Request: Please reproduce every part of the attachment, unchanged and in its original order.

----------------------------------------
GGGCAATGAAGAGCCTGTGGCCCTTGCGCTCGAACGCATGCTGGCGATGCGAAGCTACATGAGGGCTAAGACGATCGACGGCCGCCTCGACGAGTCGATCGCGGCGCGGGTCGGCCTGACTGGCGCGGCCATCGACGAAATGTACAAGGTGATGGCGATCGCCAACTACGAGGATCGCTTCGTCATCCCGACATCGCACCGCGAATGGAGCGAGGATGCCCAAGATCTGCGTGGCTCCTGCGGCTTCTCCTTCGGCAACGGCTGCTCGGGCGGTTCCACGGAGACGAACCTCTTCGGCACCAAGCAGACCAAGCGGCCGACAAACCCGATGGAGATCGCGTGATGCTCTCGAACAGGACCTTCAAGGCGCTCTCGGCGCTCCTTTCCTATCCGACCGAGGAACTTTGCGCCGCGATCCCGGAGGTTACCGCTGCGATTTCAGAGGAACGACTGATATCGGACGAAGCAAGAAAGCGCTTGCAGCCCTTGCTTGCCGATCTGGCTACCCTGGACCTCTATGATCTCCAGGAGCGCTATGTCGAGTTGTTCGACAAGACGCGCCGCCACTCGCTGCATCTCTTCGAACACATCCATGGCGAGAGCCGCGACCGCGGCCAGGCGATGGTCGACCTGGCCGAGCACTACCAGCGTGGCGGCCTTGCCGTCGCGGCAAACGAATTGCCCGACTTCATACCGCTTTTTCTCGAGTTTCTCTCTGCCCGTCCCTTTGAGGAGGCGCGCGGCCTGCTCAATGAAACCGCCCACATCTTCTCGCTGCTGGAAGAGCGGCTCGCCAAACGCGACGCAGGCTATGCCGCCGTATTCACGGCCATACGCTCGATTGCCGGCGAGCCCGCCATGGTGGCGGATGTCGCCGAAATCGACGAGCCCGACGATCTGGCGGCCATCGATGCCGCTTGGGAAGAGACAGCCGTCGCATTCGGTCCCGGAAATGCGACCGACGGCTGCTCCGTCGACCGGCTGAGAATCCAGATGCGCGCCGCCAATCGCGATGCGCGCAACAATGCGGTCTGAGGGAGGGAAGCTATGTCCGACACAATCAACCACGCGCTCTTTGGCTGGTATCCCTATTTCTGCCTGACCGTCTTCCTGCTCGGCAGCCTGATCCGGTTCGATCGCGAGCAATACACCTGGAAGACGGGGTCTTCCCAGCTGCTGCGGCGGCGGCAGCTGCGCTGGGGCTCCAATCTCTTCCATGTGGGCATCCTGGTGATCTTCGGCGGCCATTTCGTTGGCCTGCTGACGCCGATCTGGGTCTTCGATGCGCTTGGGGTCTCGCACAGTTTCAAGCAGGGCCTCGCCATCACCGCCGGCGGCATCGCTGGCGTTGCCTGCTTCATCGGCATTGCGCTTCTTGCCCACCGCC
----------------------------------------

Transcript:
GGGCAATGAAGAGCCTGTGGCCCTTGCGCTCGAACGCATGCTGGCGATGCGAAGCTACATGAGGGCTAAGACGATCGACGGCCGCCTCGACGAGTCGATCGCGGCGCGGGTCGGCCTGACTGGCGCGGCCATCGACGAAATGTACAAGGTGATGGCGATCGCCAACTACGAGGATCGCTTCGTCATCCCGACATCGCACCGCGAATGGAGCGAGGATGCCCAAGATCTGCGTGGCTCCTGCGGCTTCTCCTTCGGCAACGGCTGCTCGGGCGGTTCCACGGAGACGAACCTCTTCGGCACCAAGCAGACCAAGCGGCCGACAAACCCGATGGAGATCGCGTGATGCTCTCGAACAGGACCTTCAAGGCGCTCTCGGCGCTCCTTTCCTATCCGACCGAGGAACTTTGCGCCGCGATCCCGGAGGTTACCGCTGCGATTTCAGAGGAACGACTGATATCGGACGAAGCAAGAAAGCGCTTGCAGCCCTTGCTTGCCGATCTGGCTACCCTGGACCTCTATGATCTCCAGGAGCGCTATGTCGAGTTGTTCGACAAGACGCGCCGCCACTCGCTGCATCTCTTCGAACACATCCATGGCGAGAGCCGCGACCGCGGCCAGGCGATGGTCGACCTGGCCGAGCACTACCAGCGTGGCGGCCTTGCCGTCGCGGCAAACGAATTGCCCGACTTCATACCGCTTTTTCTCGAGTTTCTCTCTGCCCGTCCCTTTGAGGAGGCGCGCGGCCTGCTCAATGAAACCGCCCACATCTTCTCGCTGCTGGAAGAGCGGCTCGCCAAACGCGACGCAGGCTATGCCGCCGTATTCACGGCCATACGCTCGATTGCCGGCGAGCCCGCCATGGTGGCGGATGTCGCCGAAATCGACGAGCCCGACGATCTGGCGGCCATCGATGCCGCTTGGGAAGAGACAGCCGTCGCATTCGGTCCCGGAAATGCGACCGACGGCTGCTCCGTCGACCGGCTGAGAATCCAGATGCGCGCCGCCAATCGCGATGCGCGCAACAATGCGGTCTGAGGGAGGGAAGCTATGTCCGACACAATCAACCACGCGCTCTTTGGCTGGTATCCCTATTTCTGCCTGACCGTCTTCCTGCTCGGCAGCCTGATCCGGTTCGATCGCGAGCAATACACCTGGAAGACGGGGTCTTCCCAGCTGCTGCGGCGGCGGCAGCTGCGCTGGGGCTCCAATCTCTTCCATGTGGGCATCCTGGTGATCTTCGGCGGCCATTTCGTTGGCCTGCTGACGCCGATCTGGGTCTTCGATGCGCTTGGGGTCTCGCACAGTTTCAAGCAGGGCCTCGCCATCACCGCCGGCGGCATCGCTGGCGTTGCCTGCTTCATCGGCATTGCGCTTCTTGCCCACCGCC